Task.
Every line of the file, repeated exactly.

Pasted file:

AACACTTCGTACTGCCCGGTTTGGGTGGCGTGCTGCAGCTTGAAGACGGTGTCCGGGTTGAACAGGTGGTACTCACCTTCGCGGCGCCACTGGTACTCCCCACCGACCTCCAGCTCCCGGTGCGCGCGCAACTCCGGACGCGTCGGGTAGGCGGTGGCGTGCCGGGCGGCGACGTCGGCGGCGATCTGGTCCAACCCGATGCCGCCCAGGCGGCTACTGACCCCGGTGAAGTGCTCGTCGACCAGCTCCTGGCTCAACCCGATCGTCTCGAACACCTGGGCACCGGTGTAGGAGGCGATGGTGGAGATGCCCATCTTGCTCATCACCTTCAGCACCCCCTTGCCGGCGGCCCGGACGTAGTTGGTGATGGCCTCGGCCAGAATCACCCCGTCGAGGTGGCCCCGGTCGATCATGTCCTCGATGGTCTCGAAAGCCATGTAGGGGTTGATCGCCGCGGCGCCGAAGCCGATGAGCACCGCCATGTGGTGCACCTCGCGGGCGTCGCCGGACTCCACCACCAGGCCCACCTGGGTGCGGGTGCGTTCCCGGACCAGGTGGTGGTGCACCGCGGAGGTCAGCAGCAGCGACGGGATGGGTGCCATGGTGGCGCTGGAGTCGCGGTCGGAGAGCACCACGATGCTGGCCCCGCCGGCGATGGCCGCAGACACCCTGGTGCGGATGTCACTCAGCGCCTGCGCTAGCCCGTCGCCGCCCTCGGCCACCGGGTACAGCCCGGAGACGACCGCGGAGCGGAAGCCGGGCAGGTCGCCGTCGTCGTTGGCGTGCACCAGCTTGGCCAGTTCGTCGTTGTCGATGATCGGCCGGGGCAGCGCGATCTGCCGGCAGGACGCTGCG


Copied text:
AACACTTCGTACTGCCCGGTTTGGGTGGCGTGCTGCAGCTTGAAGACGGTGTCCGGGTTGAACAGGTGGTACTCACCTTCGCGGCGCCACTGGTACTCCCCACCGACCTCCAGCTCCCGGTGCGCGCGCAACTCCGGACGCGTCGGGTAGGCGGTGGCGTGCCGGGCGGCGACGTCGGCGGCGATCTGGTCCAACCCGATGCCGCCCAGGCGGCTACTGACCCCGGTGAAGTGCTCGTCGACCAGCTCCTGGCTCAACCCGATCGTCTCGAACACCTGGGCACCGGTGTAGGAGGCGATGGTGGAGATGCCCATCTTGCTCATCACCTTCAGCACCCCCTTGCCGGCGGCCCGGACGTAGTTGGTGATGGCCTCGGCCAGAATCACCCCGTCGAGGTGGCCCCGGTCGATCATGTCCTCGATGGTCTCGAAAGCCATGTAGGGGTTGATCGCCGCGGCGCCGAAGCCGATGAGCACCGCCATGTGGTGCACCTCGCGGGCGTCGCCGGACTCCACCACCAGGCCCACCTGGGTGCGGGTGCGTTCCCGGACCAGGTGGTGGTGCACCGCGGAGGTCAGCAGCAGCGACGGGATGGGTGCCATGGTGGCGCTGGAGTCGCGGTCGGAGAGCACCACGATGCTGGCCCCGCCGGCGATGGCCGCAGACACCCTGGTGCGGATGTCACTCAGCGCCTGCGCTAGCCCGTCGCCGCCCTCGGCCACCGGGTACAGCCCGGAGACGACCGCGGAGCGGAAGCCGGGCAGGTCGCCGTCGTCGTTGGCGTGCACCAGCTTGGCCAGTTCGTCGTTGTCGATGATCGGCCGGGGCAGCGCGATCTGCCGGCAGGACGCTGCG